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Firms fail despite benign economy

Rising costs see Scottish business failures soar by 21%


Bonnyrigg based civil engineer Crummock was among the firms that failed last year


The number of Scottish firms going bust soared by more than a fifth last year as rising costs and the high profile collapse of larger companies took their toll.

Analysis of Accountant in Bankruptcy figures shows that 945 Scottish companies failed in 2018, a 21.2% jump on the 780 that went out of business in the previous 12 months. 

While firms have struggled with rising costs such as business rates and rising wages, the collapse of bigger firms such as the construction company Carillion is believed to have had an impact on the supply chain. Others, such as retailers, have suffered from changing consumer behaviour.

Eileen Blackburn, head of restructuring and debt advisory at accountants French Duncan, said: “The increase in the number of corporate insolvencies in 2018 is of great concern. This is the highest annual figure since 2012 and is the fourth highest figure ever.

“There are always periods when corporate failures rise and fall but this one is unusual. The last peak was in the years immediately after the financial crash when such outcomes were to be expected. But this time it is happening when the economic position is more positive.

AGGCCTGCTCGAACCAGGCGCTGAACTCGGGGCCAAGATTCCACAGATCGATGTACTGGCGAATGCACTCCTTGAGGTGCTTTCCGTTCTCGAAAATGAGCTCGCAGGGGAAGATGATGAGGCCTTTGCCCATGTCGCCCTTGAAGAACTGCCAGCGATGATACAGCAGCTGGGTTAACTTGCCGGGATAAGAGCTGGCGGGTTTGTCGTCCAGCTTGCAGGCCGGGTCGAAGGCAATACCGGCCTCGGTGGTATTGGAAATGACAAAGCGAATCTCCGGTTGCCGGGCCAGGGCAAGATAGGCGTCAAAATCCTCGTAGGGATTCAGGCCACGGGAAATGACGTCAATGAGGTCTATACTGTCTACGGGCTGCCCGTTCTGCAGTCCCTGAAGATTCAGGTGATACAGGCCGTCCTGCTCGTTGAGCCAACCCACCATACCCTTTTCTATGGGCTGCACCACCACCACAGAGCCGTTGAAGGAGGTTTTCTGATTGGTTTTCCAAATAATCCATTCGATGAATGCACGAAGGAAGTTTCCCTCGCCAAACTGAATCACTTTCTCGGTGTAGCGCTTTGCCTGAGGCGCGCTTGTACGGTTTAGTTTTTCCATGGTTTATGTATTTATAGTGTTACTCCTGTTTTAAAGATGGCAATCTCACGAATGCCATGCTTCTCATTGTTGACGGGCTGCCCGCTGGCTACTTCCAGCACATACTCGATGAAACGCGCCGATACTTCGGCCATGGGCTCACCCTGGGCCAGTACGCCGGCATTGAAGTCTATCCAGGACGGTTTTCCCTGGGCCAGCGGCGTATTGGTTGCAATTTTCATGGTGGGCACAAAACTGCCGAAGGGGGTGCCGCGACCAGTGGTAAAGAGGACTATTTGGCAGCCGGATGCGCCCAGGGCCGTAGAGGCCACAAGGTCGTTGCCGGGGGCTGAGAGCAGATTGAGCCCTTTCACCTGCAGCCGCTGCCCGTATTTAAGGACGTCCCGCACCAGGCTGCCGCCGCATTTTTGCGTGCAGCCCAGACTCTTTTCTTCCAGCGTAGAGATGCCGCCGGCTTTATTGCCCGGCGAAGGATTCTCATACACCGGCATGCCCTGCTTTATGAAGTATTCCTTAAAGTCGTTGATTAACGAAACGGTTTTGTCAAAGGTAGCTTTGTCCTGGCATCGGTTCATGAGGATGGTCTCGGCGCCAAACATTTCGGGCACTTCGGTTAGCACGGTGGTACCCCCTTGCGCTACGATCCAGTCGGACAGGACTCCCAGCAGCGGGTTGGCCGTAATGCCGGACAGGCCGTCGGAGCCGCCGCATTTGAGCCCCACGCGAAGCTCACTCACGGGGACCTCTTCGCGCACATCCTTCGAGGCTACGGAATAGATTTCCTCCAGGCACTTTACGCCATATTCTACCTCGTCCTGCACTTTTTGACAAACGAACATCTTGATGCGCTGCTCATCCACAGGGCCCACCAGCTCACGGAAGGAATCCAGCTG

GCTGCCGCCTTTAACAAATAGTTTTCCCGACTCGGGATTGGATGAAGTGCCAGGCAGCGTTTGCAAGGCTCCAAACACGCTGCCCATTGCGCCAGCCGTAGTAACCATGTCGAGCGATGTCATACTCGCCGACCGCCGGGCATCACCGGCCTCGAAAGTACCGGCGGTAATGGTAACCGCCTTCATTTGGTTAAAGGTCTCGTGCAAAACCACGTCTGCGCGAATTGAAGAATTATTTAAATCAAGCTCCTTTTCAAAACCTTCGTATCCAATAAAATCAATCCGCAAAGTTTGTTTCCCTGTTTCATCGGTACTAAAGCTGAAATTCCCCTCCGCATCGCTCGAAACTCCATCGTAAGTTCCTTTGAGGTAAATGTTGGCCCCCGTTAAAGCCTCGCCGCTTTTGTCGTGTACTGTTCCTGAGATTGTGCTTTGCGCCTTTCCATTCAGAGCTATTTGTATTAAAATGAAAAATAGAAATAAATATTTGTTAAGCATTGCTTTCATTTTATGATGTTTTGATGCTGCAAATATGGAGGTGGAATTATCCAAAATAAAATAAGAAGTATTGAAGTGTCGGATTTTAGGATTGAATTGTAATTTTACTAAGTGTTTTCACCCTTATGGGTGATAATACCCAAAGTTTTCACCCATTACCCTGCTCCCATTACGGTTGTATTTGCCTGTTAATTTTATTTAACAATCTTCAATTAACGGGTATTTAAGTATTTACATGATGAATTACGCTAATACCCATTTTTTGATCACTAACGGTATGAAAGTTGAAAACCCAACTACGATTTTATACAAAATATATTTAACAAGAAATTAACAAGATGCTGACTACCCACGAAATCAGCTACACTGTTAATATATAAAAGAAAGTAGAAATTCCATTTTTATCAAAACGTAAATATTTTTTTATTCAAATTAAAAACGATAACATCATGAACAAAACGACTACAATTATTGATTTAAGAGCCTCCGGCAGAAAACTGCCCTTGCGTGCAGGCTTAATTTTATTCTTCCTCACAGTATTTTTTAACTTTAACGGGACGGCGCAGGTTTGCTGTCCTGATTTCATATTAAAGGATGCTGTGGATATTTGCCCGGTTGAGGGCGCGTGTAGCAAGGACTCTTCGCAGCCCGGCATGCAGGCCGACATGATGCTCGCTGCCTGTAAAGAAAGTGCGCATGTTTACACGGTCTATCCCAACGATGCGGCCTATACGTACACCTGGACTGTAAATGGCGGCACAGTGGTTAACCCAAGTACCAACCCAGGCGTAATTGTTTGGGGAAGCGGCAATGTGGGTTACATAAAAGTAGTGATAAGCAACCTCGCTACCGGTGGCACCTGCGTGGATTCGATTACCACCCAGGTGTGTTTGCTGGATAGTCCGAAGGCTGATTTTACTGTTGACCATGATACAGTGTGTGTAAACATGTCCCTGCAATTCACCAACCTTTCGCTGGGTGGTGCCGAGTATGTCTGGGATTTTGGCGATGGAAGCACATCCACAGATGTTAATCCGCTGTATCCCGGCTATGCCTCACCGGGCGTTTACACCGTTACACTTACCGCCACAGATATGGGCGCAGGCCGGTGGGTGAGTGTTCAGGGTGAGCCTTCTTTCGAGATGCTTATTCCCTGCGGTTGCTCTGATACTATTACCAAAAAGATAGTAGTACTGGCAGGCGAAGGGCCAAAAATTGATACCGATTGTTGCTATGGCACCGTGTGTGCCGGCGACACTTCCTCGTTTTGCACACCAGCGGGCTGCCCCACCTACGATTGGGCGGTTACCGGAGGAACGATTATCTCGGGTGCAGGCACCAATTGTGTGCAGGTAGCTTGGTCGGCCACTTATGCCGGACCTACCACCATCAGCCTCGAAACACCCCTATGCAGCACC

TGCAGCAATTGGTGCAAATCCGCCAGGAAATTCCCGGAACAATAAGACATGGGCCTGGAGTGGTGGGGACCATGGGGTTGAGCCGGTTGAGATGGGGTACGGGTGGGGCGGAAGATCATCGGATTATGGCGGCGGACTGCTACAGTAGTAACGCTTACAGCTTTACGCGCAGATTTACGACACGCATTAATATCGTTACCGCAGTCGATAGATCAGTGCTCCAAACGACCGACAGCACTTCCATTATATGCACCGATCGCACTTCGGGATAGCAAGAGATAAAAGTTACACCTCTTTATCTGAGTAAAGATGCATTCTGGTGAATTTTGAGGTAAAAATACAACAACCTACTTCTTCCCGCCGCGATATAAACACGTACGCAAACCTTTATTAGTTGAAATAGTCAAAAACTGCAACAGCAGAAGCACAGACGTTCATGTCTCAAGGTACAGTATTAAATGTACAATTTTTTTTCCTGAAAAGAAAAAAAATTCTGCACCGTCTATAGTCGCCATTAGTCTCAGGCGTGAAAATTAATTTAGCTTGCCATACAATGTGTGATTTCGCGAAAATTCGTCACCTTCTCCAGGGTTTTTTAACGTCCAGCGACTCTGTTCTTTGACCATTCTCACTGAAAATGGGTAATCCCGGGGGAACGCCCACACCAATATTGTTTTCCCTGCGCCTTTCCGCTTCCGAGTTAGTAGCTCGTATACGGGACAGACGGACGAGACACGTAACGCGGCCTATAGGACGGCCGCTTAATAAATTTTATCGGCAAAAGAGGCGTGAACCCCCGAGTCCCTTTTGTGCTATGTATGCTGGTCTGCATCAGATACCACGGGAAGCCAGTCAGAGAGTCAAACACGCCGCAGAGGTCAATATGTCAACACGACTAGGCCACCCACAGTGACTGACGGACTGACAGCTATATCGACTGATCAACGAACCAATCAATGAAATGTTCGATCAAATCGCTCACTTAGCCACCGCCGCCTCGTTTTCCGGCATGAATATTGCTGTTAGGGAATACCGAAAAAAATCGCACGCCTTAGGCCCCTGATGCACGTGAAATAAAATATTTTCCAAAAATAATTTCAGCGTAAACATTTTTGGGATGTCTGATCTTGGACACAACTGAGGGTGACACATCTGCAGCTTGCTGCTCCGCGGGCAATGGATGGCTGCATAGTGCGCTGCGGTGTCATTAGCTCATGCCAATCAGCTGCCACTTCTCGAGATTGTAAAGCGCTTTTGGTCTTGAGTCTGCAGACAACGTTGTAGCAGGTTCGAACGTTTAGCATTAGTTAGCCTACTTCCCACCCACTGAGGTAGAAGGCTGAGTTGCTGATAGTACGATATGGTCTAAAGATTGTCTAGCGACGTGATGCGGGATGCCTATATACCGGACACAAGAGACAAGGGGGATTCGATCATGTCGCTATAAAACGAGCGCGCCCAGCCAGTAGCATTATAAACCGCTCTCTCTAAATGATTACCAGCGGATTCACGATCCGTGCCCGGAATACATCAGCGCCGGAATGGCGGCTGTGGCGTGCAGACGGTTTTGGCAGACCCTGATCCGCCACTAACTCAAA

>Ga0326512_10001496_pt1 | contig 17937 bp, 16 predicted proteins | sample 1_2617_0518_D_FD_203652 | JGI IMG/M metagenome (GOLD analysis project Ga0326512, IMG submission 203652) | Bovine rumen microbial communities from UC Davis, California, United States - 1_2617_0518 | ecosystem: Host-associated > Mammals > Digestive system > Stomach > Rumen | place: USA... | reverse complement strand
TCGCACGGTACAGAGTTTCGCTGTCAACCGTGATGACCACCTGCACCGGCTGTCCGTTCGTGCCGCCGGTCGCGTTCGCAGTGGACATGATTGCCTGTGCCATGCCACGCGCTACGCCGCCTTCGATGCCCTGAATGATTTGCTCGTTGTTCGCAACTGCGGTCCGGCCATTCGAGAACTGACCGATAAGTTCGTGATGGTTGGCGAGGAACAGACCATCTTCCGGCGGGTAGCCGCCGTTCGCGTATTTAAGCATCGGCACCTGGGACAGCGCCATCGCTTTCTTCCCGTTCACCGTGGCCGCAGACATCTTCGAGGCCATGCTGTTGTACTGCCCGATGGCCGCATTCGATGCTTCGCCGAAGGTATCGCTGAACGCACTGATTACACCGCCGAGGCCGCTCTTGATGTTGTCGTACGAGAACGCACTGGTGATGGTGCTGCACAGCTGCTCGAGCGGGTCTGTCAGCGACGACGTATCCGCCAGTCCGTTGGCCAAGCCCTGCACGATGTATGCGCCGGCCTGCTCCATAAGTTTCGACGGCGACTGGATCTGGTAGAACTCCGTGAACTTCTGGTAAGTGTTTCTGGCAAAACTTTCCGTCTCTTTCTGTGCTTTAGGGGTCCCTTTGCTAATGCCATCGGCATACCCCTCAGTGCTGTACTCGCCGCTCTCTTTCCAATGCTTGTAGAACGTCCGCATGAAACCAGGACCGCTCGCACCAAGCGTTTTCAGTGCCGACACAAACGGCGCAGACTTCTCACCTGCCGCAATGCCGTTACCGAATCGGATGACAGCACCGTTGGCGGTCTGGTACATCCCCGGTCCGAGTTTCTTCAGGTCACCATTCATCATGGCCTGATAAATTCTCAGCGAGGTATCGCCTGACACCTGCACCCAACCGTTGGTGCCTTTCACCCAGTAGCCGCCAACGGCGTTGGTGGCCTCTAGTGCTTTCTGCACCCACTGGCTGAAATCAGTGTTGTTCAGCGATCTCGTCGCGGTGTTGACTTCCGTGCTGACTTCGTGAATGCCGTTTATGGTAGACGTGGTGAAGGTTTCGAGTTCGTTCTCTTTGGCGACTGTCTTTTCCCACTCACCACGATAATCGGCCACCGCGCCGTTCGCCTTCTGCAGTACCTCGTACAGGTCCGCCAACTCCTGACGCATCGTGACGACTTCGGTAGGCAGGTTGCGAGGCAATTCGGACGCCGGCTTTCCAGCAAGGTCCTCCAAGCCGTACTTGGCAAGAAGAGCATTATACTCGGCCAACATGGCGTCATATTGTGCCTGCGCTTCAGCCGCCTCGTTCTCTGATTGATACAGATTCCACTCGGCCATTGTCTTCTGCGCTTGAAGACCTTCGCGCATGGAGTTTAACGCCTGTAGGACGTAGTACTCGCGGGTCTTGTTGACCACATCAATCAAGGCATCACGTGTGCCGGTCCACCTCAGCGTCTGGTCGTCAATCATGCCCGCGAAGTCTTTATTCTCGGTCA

“That this is happening when interest rates are at historically low levels, when unemployment is at a record low of 3.7% of just 100,000 people, and the economy is growing indicates something more fundamental is happening.

Ms Blackburn continued: “The problem is that with interest rates only going one way, with continuing confusion over the UK’s future relationship with Europe, and with the political situation in turmoil it seems likely that many businesses will face even more difficulties in the coming year.

“Those with close economic ties to the EU or who rely heavily on European staff in areas such as hospitality, retail, and agriculture will all have serious financial issues to address in the coming year.”


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